With a po-faced solemnity which was almost a parody of itself, US President Barack Obama announced the death of Osama bin Laden today, saying that it "'marks the most significant achievement to date in our nation's effort to defeat al Qaida."
President Obama may well be right in this assessment but, if he is, it only emphasises just how futile and senseless the so-called "war on terror" really is.
Yes, a terrorist figurehead has died, a victim of US military operations inside Pakistan, but what has really changed?
Regretfully for the US, the answer must be "nothing."
No-one expects the operations of al Qaida to cease as a result.
Indeed, the US and all its allies in this phoney "war" are now on higher alert than ever in the expectation of massive reprisals.
The killing of bin Laden by US special forces was, there can be little doubt, fully in line with a US policy which sees the elimination of leading individuals as somehow key to winning battles with its enemies, but the superpower is due to be sadly disabused of the efficacy of that policy.
Because, no matter how much the US might wish it, it's just not that easy.
Put simply, individuals do not make history, nor are they crucial to the directions that it takes.
While they can be a part of history they are in all circumstances a product of their historical epoch rather than popping out of nowhere to change the world on their own.
And of no-one is that more clear than in the case of Osama bin Laden.
In family terms he was the product of capital, of privilege and great wealth - bin Laden was a scion of an enormously rich and powerful Saudi family - and in political terms there is a case to be made that he was, quite bluntly, a product of the US as much as of militant Islam.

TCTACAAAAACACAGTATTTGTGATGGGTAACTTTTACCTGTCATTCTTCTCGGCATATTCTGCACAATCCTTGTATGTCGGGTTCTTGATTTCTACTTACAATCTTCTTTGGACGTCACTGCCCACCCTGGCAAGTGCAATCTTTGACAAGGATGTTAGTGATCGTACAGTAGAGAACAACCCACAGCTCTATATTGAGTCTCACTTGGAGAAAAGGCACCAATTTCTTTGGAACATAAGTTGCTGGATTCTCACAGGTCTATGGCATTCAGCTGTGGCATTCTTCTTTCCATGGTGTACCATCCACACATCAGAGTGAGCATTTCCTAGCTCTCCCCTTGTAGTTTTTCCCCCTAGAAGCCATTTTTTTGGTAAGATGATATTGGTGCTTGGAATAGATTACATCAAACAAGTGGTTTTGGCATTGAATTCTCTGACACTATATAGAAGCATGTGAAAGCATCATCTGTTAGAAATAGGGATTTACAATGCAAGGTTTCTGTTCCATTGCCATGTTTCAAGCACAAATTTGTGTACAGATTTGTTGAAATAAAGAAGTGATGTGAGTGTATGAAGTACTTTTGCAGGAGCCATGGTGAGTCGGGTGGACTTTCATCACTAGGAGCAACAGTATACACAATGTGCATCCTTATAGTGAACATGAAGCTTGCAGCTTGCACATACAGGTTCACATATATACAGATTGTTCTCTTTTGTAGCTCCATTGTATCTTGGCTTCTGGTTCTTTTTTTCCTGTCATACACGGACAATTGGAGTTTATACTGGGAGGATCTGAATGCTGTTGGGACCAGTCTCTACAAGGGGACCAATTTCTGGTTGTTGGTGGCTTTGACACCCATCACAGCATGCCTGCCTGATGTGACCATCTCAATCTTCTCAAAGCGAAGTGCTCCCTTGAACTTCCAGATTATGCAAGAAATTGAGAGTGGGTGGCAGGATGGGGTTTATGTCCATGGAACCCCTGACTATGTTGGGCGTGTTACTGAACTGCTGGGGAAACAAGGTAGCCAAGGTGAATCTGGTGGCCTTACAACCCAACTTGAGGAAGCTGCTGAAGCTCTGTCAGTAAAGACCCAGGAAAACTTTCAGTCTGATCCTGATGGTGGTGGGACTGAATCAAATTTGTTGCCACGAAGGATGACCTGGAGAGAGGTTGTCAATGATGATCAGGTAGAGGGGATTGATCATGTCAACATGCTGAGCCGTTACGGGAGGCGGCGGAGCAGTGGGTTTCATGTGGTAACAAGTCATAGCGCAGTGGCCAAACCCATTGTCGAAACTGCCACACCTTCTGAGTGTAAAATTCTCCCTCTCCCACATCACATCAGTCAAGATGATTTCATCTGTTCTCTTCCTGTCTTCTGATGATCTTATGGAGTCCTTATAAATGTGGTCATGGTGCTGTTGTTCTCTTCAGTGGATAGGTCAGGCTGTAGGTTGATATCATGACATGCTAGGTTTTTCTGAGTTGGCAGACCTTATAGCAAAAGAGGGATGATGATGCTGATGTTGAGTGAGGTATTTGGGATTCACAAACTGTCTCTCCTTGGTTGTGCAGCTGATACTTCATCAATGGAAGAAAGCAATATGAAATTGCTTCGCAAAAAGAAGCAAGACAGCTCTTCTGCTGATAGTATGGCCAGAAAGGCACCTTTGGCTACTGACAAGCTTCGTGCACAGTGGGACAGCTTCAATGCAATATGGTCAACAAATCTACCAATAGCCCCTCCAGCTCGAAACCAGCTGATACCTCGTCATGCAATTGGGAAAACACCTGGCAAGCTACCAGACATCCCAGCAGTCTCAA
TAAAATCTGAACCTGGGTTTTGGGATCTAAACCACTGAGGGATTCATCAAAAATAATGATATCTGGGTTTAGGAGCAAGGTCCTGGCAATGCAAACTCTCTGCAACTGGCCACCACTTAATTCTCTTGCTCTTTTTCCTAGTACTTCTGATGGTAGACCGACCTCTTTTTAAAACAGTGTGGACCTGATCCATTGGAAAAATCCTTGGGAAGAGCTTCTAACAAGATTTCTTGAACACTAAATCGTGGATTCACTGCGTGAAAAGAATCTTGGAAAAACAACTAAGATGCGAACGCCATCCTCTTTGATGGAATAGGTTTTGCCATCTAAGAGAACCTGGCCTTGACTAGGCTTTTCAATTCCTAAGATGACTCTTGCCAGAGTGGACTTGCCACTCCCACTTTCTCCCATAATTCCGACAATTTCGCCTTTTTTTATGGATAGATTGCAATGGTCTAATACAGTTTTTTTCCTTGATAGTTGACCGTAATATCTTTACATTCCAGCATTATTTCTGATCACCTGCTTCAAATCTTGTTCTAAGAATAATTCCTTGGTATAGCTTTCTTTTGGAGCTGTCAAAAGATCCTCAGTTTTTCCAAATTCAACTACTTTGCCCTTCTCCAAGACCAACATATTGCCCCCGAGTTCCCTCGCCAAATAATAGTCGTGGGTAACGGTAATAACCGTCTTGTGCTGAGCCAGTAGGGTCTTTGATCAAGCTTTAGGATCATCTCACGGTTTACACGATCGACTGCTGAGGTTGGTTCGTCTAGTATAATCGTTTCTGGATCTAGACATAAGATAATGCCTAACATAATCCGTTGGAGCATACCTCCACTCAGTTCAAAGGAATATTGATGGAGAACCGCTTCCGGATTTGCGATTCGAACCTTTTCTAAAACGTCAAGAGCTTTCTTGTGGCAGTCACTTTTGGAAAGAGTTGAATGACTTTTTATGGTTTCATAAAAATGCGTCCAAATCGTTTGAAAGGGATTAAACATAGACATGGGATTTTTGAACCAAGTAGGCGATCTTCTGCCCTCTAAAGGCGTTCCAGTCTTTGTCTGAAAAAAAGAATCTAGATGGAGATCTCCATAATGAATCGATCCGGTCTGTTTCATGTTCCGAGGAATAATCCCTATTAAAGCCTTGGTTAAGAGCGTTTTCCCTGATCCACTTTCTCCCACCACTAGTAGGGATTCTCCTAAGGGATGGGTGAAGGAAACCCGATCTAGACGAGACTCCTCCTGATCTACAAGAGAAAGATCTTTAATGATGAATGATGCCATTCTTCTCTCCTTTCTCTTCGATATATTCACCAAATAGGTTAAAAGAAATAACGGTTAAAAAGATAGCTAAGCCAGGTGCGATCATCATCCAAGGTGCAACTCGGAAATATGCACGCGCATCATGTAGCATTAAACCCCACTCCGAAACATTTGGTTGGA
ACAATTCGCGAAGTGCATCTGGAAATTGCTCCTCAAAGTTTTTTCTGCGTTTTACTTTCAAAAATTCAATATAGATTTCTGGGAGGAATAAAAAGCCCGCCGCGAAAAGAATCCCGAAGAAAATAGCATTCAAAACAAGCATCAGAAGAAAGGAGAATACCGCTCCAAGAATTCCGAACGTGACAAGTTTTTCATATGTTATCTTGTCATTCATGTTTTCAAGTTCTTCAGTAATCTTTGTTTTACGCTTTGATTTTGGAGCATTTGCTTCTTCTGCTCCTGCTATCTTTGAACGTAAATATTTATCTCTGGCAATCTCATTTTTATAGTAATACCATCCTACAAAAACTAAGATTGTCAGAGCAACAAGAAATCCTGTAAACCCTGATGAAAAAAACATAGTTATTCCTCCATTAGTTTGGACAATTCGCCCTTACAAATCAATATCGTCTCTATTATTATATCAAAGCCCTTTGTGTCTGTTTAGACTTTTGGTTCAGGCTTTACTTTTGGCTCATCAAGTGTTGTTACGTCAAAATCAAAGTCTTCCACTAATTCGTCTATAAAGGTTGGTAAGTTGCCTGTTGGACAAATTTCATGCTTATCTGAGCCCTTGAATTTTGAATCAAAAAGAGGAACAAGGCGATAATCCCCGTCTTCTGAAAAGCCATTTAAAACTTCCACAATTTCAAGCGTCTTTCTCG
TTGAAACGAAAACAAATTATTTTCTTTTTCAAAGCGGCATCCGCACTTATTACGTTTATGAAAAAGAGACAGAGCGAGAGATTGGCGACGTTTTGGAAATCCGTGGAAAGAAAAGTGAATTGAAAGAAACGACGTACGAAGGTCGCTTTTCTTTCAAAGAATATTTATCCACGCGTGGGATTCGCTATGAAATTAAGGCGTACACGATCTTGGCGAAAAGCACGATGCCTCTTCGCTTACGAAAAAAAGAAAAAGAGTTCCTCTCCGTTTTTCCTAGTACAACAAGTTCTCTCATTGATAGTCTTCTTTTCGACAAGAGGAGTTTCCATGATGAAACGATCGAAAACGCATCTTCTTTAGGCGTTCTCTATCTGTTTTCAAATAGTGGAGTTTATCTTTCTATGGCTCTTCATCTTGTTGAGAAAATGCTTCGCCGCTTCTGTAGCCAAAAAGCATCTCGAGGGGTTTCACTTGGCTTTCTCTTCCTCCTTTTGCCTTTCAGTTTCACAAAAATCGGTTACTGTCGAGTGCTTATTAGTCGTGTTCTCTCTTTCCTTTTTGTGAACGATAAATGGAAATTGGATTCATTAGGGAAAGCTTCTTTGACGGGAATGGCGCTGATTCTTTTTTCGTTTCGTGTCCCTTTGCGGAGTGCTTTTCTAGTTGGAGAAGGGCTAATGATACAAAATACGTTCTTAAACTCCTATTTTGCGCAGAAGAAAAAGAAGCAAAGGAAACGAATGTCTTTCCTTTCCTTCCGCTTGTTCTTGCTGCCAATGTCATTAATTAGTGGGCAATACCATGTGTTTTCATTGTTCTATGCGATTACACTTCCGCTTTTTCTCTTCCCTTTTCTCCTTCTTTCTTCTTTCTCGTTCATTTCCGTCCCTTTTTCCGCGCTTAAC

The campaign conducted by the mujahideen in Afghanistan changed bin Laden's life when he took up the anti-communist cause against the Soviet-backed government of Mohammad Najibullah.
The US Central Intelligence Agency played an active role in arming and training the mujahideen, including bin Laden and the campaign against the Afghan government gave him a solid background in military affairs .
The poisonous mixture of fundamentalist religion and military strategy was not only the property of Osama bin Laden, however.
His particularly violent version of Islam found its parallel in the behaviour of his supposedly Christian US enemies, whose conduct gave violent Islamists excuse, if not reason, for acts of terror against a US which used terror without compunction itself and destroyed any claims to the moral high ground that it might have otherwise had.
Al Qaida gained support across huge swathes of the Islamic world because it was able to point to a US that, in Palestine and across the Middle East, had lost any credibility it might have built with its constant support of Israel at any and all opportunities.
That situation will not die with Osama bin Laden.
The remarkable fact that it is largely in Arab and Islamic countries that the US has recently concentrated its various wars and aggressions continues to ensure that militant Islamists will see in the US the embodiment of a racially and religiously motivated Christian state conducting its own version of a crusade against Islam itself.
President Obama may say what he will and US citizens can celebrate till the cows come home about the death of bin Laden, but the fact is that terror will continue to be used against the US until that country itself decides to abandon shock and awe in favour of diplomacy and justice in the Middle East.
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